What's in your Garden

What's in your Garden

A book for young explorers

This book is all about exploring and discovery. It encourages children, age 7-11 years, to take an active interest in the natural world around them and to explore it, starting with their own garden. It includes numerous line drawings by the author to stimulate children to draw for themselves and thereby more closely observe wildlife. In addition, the many questions asked aim to make children think for themselves rather than just absorbing 'pre-packed information.

The paintings on the coverand inside are by Isla Woiwod.

Author: Colin Spedding
Publisher: Brambleby Books
Year of Publication: 25 May 2010
Format and Pages: Paperback, 88pp
ISBN: 97809553928-1-8
Retail Price: 7.99
Our Discount Price: 7.20

Sample text from What`s in your Garden

Butterflies and Moths

Can you tell the difference between a butterfly and a moth?

Butterflies are out during the daytime; moths come out at night - but not all.

Butterflies usually rest with their wings folded above their backs. This has the advantage of hiding the brightly coloured upper parts of their wings, so that birds, which eat them, are less likely to see them when they're not flying. Moths rest with their wings streched out. Many butterflies are brightly coloured, whereas moths are mostly pale cream or brown, although some, especially day-flying ones, can be very colourful.

Do you know what causes the colour on their wings?

The wings are covered in tiny scales (about 0.1mm in length) and these reflect the light in different ways, producing the colours. .......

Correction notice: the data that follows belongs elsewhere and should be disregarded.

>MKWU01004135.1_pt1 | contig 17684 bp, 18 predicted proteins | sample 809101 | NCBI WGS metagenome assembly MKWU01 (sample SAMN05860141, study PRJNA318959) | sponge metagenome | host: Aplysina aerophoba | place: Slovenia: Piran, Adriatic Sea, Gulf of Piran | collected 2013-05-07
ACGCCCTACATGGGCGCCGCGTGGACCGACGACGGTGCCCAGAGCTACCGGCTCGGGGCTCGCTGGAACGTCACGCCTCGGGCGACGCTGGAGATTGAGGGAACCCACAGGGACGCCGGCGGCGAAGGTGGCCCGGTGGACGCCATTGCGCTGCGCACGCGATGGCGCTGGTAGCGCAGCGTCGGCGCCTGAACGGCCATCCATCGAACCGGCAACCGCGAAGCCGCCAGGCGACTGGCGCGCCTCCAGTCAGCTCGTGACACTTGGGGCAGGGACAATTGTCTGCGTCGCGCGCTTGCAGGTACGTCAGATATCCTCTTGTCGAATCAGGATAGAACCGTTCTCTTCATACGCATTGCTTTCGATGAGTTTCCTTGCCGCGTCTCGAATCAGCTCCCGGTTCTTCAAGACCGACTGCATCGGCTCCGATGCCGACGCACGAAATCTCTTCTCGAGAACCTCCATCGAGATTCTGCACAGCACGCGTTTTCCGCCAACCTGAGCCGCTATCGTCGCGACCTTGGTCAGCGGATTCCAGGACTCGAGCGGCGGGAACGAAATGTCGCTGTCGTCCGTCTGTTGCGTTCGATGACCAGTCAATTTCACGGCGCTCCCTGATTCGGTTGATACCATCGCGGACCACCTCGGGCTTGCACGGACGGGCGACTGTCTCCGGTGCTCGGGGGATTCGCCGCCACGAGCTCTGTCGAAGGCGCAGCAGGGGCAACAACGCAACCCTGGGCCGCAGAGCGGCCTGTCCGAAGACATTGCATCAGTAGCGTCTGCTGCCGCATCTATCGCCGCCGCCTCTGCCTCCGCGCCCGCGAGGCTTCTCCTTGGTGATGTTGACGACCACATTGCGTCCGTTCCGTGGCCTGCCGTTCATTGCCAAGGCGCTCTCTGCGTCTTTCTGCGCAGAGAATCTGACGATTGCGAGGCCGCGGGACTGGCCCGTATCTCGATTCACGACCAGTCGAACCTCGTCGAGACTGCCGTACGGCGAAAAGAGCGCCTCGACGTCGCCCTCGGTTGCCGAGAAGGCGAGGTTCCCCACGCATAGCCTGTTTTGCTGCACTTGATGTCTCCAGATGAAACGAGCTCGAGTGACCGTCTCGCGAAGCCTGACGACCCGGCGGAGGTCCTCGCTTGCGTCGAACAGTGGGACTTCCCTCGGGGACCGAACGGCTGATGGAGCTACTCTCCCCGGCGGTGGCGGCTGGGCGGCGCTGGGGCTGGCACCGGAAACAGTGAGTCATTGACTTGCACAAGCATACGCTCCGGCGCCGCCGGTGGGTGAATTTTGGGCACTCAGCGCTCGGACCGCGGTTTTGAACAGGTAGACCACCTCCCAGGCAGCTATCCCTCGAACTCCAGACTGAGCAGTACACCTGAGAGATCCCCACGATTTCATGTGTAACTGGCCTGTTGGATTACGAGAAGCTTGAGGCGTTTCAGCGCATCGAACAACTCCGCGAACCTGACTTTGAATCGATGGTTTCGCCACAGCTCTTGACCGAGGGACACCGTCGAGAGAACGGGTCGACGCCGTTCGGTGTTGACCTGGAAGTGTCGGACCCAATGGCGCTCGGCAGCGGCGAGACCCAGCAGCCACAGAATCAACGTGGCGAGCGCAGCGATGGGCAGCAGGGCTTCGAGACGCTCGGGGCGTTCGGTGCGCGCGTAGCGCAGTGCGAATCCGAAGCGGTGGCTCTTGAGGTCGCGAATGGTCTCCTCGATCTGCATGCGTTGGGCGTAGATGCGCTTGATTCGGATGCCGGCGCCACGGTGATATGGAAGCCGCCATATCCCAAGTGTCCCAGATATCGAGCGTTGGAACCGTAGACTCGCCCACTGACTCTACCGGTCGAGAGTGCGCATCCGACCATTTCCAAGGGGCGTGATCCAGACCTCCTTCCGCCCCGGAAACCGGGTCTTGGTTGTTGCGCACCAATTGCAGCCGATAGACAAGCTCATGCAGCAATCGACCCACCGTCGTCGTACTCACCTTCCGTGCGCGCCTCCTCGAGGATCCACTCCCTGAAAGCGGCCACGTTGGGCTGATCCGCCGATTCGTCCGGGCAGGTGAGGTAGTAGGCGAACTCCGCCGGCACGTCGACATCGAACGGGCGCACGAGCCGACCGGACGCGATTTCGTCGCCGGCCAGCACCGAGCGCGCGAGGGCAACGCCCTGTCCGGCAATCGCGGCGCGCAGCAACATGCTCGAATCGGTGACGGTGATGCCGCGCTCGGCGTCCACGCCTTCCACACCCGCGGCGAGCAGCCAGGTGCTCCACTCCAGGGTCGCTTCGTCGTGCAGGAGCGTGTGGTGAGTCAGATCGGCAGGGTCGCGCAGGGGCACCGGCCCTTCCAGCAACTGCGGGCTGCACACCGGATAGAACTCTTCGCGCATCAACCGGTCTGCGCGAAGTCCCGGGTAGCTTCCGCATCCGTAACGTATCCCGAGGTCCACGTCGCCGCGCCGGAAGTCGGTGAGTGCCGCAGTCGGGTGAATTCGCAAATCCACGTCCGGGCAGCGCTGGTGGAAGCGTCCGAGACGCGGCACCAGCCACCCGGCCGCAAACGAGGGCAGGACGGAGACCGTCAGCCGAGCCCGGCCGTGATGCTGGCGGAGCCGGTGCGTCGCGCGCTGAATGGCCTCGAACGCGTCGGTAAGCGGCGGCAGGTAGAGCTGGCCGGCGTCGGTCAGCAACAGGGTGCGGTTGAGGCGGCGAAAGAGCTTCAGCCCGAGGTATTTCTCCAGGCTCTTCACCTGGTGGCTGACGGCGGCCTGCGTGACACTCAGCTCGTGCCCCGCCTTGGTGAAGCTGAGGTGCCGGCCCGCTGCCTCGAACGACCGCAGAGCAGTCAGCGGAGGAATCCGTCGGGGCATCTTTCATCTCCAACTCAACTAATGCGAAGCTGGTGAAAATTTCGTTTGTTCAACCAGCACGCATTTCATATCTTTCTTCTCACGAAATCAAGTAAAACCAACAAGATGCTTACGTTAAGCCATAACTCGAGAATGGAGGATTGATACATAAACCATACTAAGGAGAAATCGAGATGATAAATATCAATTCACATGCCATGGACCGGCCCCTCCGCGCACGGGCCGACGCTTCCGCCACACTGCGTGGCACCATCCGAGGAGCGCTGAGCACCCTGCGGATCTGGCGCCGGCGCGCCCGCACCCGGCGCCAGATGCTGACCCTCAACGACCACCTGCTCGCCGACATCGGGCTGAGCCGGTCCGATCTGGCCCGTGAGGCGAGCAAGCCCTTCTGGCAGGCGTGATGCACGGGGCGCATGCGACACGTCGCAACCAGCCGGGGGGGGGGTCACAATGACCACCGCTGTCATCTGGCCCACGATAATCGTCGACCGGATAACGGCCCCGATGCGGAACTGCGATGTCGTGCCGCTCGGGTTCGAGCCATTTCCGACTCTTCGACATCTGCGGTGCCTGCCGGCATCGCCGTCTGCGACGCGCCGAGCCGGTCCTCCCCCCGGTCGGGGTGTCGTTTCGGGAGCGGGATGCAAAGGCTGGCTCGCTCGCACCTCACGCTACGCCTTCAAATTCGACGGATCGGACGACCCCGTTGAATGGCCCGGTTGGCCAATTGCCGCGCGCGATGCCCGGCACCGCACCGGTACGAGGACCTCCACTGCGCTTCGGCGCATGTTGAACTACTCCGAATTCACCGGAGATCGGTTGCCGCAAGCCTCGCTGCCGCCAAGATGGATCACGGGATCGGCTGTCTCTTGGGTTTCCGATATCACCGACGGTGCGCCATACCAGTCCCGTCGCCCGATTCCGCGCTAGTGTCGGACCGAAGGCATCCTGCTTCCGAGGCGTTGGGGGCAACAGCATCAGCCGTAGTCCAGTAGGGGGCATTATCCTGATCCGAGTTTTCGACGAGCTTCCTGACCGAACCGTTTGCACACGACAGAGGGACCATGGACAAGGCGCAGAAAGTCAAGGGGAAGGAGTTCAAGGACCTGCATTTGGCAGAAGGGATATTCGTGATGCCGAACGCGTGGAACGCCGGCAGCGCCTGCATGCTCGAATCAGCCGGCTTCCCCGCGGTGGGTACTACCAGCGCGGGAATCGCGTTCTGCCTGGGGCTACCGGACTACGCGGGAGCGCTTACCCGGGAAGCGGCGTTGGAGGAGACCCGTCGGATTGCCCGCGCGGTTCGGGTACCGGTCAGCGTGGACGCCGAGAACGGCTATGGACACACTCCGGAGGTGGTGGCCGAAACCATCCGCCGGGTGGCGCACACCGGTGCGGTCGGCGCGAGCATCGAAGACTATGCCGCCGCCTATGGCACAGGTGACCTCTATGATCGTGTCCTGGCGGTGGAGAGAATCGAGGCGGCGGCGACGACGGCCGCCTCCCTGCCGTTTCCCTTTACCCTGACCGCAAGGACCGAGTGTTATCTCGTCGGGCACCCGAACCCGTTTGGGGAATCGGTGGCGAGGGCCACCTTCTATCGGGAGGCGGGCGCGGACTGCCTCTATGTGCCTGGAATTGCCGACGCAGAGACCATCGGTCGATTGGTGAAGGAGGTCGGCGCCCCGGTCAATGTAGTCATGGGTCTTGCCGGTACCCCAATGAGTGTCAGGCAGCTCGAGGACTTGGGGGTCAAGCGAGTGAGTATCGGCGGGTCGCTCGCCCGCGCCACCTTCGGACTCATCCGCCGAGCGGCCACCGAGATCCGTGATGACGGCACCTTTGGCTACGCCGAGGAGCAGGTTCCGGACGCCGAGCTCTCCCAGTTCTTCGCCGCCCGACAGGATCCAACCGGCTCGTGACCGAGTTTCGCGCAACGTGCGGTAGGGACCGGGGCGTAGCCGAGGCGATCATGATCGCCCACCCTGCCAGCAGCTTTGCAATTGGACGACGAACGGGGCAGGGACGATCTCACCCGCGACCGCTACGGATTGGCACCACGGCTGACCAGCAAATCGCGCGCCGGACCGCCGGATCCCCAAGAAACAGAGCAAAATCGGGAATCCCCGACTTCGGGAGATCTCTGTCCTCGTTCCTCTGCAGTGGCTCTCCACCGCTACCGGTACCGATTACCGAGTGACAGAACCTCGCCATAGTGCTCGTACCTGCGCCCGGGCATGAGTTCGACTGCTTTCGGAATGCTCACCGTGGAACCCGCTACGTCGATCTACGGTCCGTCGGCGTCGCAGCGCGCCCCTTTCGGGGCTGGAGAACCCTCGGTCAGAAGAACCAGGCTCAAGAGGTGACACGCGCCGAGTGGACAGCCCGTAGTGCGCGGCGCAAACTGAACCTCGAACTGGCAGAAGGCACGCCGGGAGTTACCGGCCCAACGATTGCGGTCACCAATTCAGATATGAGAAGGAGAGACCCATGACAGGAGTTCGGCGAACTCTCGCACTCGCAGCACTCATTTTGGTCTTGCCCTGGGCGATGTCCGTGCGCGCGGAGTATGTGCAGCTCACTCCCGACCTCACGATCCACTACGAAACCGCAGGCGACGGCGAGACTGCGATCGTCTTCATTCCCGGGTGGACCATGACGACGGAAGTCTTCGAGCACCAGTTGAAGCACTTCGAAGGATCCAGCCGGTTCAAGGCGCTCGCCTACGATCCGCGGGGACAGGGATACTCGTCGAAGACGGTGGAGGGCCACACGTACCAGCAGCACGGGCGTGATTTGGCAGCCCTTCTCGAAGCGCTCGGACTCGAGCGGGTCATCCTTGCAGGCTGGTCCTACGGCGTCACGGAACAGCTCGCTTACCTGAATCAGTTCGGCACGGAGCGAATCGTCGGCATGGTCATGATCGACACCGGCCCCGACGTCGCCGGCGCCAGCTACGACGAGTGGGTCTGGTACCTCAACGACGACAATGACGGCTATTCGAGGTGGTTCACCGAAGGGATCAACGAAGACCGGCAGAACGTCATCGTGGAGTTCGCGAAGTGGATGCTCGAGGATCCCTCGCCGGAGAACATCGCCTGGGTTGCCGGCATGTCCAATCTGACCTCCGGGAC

Probably when you think of nests you immediately think of bird's nests. But lots of other animals make nests too - bumblebees, for example.

Why do animals build nests?

With birds, of course, the answer is easy - to lay their eggs in. All garden birds do, although in the case of pigeons this is usually a platform of twigs in the branches of a tree. And in fact, some birds don't build nests at all. Certain seabirds just lay their eggs on a rocky ledge.

But why, you might ask, do birds need nests to lay eggs in?

One good reason for a nest is to put eggs out of reach of those who would eat them - predators. .......

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Reviews and readers' comments

...The illustrations are what really make this book. It is a feast for both the eye and the brain with a mixture of colourful paintings, photographs of the author's own discoveries, and wonderfully clear but detailed sketches... All in all this is a lovely little book and one that is small enough to pop in your rucksack and take out for your travels in the countryside. --Anusha Edwards, The Biologist, March 2011

...There is so much information packed into one small book it would undoubtedly complement the delivery of outdoor science at key stage 2. I would also recommend it as a useful tool for teachers; I personally really enjoyed reviewing it and discovered some new and exciting facts in the process. --Kathy Schofield, Primary Science, April 2011

Recommended as complementary material to the Key Stage 2 National Curriculum. Dr Kate Baker, Head of Science, Melbourn Village College, Cambridge.

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